1031 exchanges ain’t just for dirt!

Internal Revenue Code §1031 provides that “No gain or loss shall be recognized on the exchange of property held for productive use in a trade or business or for investment if such property is exchanged solely for property of like-kind which is to be held either for productive use in a trade or business or for investment.” Commonly known as “1031 Exchanges” or “Like Kind Exchanges,” taxpayers have taken advantage of this tax code section to defer taxes on the exchange of a variety of properties, including aircraft, collectibles, trucks, restaurant equipment, and even coins. Of course, any property being exchanged must be exchanged for “like kind” property, which in the context of personal property narrowly means restaurant equipment for other restaurant equipment, gold coins for gold coins, etc.

However, most attorneys who have been involved in 1031 exchanges are more familiar with exchanges involving real property. The concept of “like kind” has been much more broadly construed in the context of real property transactions than it has with regard to personal property transactions. For instance, Treasury Regulation 1.1031(a)-1(b) states that:

The fact that any real estate involved is improved or unimproved is not material, for that fact relates only to the grade or quality of the property and not to its kind or class. Treasury Regulation 1.1031(c)(2) states the distinction more plainly: [A] taxpayer who is not a dealer in real estate exchanges city real estate for a ranch or farm, or exchanges a leasehold of a fee with 30 years or more to run for real estate, or exchanges improved real estate for unimproved real estate;…. So when it comes to real estate, we are not limited to properties of the same grade or quality, meaning an office building can be exchanged for vacant land, or an apartment building, or even a warehouse. In viewing these transactions, it is quite simply real estate being exchanged for real estate.

While broadness of the definition of “like kind” with regard to real estate is common knowledge to many practitioners, some are not aware that a fee interest in real property may be exchanged for other types of interests in real property. The Treasury Regulations themselves tacitly state that “real estate” may be exchanged for a leasehold of a fee with 30 years or more remaining.

Additionally, several cases and Revenue Rulings have determined that certain mineral interests could be exchanged for real property, including: o An “overriding royalty interest” in oil, gas and mineral rights for an undivided one-half interest as tenant in common in a parcel of improved real property. [Crichton, 42 BTA 490 (1940), affd 122 F2d 181 (1941, CA5)] o An interest in a producing oil lease extending until the exhaustion of the deposit exchanged for a fee interest in a ranch. [Rev. Rul. 68-331 (1968)] o Perpetual water rights for a fee interest in land [Rev. Rul. 55-749 (1955)] The determination of whether a mineral right will be considered “like kind” to a fee interest in real estate depends on: (i) the specific nature of the rights granted under the mineral contract, (ii) the duration of those rights, and (iii) whether the law of the State in which the mineral interests are located would characterize the mineral rights as an interest in real property rather than an interest in personal property. [Oregon Lumber Co, 20 TC 192 (1953).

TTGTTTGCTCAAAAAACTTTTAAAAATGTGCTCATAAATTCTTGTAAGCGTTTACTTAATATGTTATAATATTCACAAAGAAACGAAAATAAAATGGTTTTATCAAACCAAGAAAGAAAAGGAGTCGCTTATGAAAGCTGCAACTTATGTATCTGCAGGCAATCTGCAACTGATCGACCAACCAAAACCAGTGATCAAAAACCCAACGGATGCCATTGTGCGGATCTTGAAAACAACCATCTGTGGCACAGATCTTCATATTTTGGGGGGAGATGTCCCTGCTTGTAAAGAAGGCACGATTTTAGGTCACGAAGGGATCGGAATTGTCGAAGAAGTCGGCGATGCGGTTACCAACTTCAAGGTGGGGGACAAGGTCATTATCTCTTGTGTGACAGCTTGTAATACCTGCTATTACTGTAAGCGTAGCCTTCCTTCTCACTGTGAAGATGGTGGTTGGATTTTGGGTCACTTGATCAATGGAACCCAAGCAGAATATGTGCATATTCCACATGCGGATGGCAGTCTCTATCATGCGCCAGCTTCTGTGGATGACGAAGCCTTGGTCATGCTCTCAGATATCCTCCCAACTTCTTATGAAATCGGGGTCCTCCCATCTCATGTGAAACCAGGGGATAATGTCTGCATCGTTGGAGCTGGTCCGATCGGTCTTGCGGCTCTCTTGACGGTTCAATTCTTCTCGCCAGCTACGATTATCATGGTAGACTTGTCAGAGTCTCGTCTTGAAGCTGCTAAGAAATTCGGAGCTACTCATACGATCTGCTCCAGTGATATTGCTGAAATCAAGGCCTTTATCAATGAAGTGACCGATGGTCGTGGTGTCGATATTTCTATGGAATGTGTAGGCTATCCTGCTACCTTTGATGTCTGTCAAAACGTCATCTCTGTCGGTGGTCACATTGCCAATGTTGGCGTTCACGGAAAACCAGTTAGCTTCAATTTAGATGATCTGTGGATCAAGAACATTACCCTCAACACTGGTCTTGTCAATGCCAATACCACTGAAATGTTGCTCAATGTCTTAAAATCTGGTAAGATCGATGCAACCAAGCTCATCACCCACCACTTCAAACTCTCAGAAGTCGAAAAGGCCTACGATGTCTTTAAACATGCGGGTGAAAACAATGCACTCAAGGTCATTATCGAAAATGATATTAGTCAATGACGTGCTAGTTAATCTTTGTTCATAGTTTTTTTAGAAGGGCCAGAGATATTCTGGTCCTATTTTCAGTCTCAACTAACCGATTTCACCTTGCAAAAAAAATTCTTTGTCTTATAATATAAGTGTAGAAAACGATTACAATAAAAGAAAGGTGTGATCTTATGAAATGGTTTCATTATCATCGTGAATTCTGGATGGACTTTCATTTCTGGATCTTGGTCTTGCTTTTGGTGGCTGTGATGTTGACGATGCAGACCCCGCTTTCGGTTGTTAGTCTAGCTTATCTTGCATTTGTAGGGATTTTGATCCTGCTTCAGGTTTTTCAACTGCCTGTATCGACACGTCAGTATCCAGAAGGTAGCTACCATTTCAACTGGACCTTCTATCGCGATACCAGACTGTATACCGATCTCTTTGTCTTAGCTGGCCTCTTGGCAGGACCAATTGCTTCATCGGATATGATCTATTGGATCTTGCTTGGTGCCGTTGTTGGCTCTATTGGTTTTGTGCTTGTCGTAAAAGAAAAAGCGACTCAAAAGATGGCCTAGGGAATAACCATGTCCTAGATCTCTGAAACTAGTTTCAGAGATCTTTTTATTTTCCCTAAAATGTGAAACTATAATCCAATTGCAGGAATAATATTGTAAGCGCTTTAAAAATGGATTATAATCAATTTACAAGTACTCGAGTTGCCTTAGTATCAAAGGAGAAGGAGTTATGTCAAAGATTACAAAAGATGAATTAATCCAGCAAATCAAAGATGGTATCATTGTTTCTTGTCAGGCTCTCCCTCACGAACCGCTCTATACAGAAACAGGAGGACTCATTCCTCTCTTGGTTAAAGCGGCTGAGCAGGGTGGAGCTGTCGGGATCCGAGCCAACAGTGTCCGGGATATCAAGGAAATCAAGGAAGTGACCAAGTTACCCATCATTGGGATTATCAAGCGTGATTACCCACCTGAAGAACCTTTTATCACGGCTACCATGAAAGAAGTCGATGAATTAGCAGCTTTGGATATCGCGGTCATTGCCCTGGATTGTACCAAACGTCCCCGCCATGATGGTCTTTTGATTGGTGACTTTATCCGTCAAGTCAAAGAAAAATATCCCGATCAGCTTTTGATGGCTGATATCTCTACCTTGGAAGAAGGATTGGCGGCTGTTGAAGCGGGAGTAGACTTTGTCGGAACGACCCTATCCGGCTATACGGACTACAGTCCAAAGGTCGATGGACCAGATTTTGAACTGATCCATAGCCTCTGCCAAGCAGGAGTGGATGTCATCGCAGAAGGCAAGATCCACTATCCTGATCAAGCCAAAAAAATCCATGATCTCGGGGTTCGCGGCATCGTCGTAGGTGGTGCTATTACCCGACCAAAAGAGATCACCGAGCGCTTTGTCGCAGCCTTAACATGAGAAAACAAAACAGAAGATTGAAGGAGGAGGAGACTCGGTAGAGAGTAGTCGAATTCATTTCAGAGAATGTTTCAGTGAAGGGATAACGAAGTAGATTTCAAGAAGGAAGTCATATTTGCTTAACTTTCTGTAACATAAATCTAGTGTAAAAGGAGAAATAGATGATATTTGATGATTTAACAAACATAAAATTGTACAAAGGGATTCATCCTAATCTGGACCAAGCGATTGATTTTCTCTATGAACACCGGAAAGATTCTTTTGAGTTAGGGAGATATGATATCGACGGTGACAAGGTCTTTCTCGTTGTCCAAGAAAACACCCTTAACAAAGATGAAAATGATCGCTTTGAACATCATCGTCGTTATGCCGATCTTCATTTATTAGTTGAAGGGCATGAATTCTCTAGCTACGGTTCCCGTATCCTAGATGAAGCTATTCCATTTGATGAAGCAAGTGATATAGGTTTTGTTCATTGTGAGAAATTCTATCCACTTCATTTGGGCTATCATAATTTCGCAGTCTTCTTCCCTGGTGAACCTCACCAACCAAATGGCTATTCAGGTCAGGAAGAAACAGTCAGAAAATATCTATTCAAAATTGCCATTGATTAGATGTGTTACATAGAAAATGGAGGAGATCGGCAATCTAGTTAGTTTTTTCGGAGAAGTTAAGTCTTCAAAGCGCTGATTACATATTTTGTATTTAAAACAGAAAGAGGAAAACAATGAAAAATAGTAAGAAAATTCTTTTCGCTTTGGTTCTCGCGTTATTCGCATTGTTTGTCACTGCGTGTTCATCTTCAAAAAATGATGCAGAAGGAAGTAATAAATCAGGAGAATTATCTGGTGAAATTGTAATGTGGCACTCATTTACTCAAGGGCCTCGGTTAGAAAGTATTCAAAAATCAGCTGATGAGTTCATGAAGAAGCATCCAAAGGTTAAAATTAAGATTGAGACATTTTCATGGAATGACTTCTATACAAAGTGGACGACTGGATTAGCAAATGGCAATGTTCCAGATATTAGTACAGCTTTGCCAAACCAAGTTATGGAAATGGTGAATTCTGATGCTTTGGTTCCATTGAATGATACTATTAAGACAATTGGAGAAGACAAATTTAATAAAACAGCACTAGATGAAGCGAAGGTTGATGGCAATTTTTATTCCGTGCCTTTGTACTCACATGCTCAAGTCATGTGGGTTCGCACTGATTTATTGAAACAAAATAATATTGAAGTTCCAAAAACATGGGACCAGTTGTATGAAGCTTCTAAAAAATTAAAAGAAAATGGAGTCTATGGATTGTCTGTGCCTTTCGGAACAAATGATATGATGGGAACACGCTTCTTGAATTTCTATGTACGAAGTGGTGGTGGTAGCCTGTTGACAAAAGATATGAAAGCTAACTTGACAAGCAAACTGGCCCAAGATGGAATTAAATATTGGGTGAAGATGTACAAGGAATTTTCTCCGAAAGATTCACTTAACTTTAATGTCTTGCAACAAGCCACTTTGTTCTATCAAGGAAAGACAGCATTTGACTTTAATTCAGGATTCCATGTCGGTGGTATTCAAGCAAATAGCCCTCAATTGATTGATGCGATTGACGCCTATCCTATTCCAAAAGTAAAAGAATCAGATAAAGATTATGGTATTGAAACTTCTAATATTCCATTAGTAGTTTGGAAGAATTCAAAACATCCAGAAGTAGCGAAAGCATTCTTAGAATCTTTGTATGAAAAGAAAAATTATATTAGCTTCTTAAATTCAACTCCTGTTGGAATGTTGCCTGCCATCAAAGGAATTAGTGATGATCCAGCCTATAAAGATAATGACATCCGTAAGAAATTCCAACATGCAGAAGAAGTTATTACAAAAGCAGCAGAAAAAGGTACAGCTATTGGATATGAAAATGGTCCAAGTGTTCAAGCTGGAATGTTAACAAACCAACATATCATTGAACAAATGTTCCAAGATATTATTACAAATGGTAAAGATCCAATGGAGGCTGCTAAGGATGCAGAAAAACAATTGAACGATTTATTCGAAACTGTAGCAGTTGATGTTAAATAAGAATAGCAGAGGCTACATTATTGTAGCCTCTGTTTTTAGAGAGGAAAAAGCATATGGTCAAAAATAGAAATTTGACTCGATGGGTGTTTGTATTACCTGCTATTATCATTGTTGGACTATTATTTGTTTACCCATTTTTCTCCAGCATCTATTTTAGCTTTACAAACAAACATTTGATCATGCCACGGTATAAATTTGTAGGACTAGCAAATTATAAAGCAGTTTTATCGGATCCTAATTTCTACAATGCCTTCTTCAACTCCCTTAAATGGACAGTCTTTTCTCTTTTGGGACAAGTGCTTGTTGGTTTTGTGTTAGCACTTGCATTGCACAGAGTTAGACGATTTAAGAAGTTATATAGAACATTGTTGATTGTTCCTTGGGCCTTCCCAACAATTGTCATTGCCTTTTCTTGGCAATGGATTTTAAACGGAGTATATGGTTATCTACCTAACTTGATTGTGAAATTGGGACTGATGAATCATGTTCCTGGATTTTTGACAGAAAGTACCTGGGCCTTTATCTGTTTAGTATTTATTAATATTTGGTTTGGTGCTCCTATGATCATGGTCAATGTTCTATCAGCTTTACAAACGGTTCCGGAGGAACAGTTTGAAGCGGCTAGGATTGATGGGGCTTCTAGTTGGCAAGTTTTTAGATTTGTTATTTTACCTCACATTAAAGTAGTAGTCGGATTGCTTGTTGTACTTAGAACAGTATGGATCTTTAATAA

Over the last few years, the IRS has also issued several Private Letter Rulings (hereinafter “PLRs”) that held that other interests can be considered “like kind” to a fee interest in real property. Of course, Private Letter Rulings may not be relied upon by a taxpayer, so caution is warranted and competent tax advice should be obtained in connection with any such transaction. Nevertheless, PLRs 200805012 and 200901020 both held that the development rights they were asked to consider were “like kind” to a variety of other real property interests, including both fee interests and 30 year leasehold interests. While the IRS looked to state law in making its determination, the Service noted that the ultimate determination is made under federal, not state law. In both rulings, a key factor seemed to be that the development rights involved in the respective exchanges were perpetual in duration.

Two other PLRs have held that New York cooperative apartments were “like kind” to fee interests. Most recently, several cooperative apartments were held to be “like kind” to “the improved and unimproved real property” that the taxpayers planned to acquire (PLR 200631012). The IRS relied on various New York laws in making this determination, including CPLR §5206(a) (homestead exemption from creditors), RPL §279(5) (mortgage for a cooperative interest) and Tax Law §1402-a(a) (“Mansion” Tax). Earlier, the IRS ruled that that a cooperative apartment was “like kind” to a fee interest in a condominium interest in an apartment in the same building (PLR 200137032). That ruling emphasized that the proprietary lease for the co-op in question had more than 30 years remaining in its term.

The 45 day deadline to identify replacement property in a 1031 ex­change often proves problematic for taxpayers, especially in our current economy, where many available properties are distressed assets that require the mortgage holder’s approval before a sale can occur. With this in mind, it pays to be mindful that real estate can include more than dirt!

Michael S. Brady, Esq. is a Vice President for Asset Preservation, Inc., a National Qualified Intermediary for IRC §1031 Tax Deferred Exchanges. He is also a Certified Exchange Specialist®.